For much of its history, bitcoin traded below the $6,000 mark. Then, in 2017, the price of bitcoin skyrocketed, reaching around $21,000 per coin in December of that year.
In hindsight, it was clear that a kind of mania was driving those prices. But taking a long view of history, it’s clear that what bitcoin is currently experiencing is by no means unusual. Even within the context of its own history, the present vicissitudes are hardly new, just on a larger scale.
Take equities, for instance. It took two decades in the 19th century for owning a share in a publicly traded company to become a widely accepted financial instrument. In the early days of traded shares, prices swung wildly as people tried to work out how to value the companies they represented. But over time, the market became more efficient, and slowly equity prices stabilized. Of course, there were crashes along the way, similar to what bitcoin is going through now, but the long-term trend is unequivocally upwards. Companies, overall, keep getting better at what they do and over time do more to provide their shareholders with value.
Bitcoin has seen several price crashes in its history. Back in 2013, bitcoin crashed seven times, losing upwards of 68 percent of its value in some trading sessions. On April 10, 2013, the currency fell from a high of $260 to around $140. So what is happening right now is hard without precedent.
Will Bitcoin Rise Again?
The question of whether bitcoin will rise again is central in the investor world. From its lows in 2013, it took nearly two years to recover and exceed its high from April 10, 2013.
Currently, the technicals seem bullish, but they are open to interpretation. Analysts, such as Tom Lee of Fundstrat are estimating that bitcoin could breach the $20,000 mark and hit $25,000. Others, including Arthur Hayes, aim even higher, suggesting that we could see valuations more than $50,000.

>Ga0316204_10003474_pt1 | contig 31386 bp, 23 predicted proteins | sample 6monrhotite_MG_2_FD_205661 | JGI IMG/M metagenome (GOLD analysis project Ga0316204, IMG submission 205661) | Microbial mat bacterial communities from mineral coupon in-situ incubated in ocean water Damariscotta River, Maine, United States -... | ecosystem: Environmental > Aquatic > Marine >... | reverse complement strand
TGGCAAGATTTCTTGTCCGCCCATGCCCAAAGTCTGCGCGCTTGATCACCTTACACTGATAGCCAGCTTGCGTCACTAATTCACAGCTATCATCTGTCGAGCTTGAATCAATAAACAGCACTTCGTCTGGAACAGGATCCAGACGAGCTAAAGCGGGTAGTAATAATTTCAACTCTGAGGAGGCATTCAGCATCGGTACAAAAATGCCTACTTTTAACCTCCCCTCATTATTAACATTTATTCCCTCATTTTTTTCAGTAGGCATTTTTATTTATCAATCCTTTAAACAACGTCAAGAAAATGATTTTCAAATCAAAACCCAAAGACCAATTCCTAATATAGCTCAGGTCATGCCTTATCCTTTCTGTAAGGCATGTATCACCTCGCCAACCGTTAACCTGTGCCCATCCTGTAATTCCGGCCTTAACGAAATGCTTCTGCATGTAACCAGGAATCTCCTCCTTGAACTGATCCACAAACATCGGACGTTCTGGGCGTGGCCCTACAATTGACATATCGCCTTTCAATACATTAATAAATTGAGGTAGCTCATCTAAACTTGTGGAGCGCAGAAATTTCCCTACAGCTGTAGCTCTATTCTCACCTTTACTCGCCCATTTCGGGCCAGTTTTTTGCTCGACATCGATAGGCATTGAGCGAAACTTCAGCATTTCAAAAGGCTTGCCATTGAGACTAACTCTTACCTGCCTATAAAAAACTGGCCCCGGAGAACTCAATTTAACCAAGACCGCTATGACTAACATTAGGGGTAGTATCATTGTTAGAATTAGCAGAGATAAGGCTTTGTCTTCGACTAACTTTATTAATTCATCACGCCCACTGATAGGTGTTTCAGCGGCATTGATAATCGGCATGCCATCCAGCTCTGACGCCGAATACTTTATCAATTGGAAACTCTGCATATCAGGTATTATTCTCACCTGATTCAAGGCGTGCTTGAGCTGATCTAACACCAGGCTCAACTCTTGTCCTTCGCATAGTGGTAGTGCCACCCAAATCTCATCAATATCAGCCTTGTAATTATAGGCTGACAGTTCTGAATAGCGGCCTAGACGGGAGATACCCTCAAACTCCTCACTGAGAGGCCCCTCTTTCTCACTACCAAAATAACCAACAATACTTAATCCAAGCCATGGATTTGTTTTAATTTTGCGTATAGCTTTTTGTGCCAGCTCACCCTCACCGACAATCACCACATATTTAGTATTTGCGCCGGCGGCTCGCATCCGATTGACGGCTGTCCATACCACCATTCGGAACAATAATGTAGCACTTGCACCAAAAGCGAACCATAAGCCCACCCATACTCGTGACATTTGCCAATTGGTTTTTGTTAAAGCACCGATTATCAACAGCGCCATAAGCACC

Technical analysis of the bitcoin price history suggests a turning point. Several times over the last couple of months the price has hit the resistance line and formed a candle. Furthermore, the ten-week exponential moving average is about to cross over the 21-week moving average, meaning that there could be an uptick in sentiment.
Factors Pushing Price Increases
There are some excellent qualitative reasons to believe that the price of bitcoin is indeed due for a rise. Yale University, for instance, says that it is now investing in the cryptocurrency space. And given that it has billions of dollars of investable capital available to it, this may have a measurable effect on the price, especially if other institutional investors follow suit.
Institutional buyers tend to be in the market for the long term. Unlike retail investors, they are keen to buy these new classes of assets whether they are high or low. They are not trying to time the market, so to speak: instead they are looking to diversify their portfolios. These buying patterns suggest that at the institutional level, investors believe that cryptocurrencies have a long and robust future.
Because institutions have so much capital, even a small change in their preference for bitcoin is likely to result in substantial changes in price.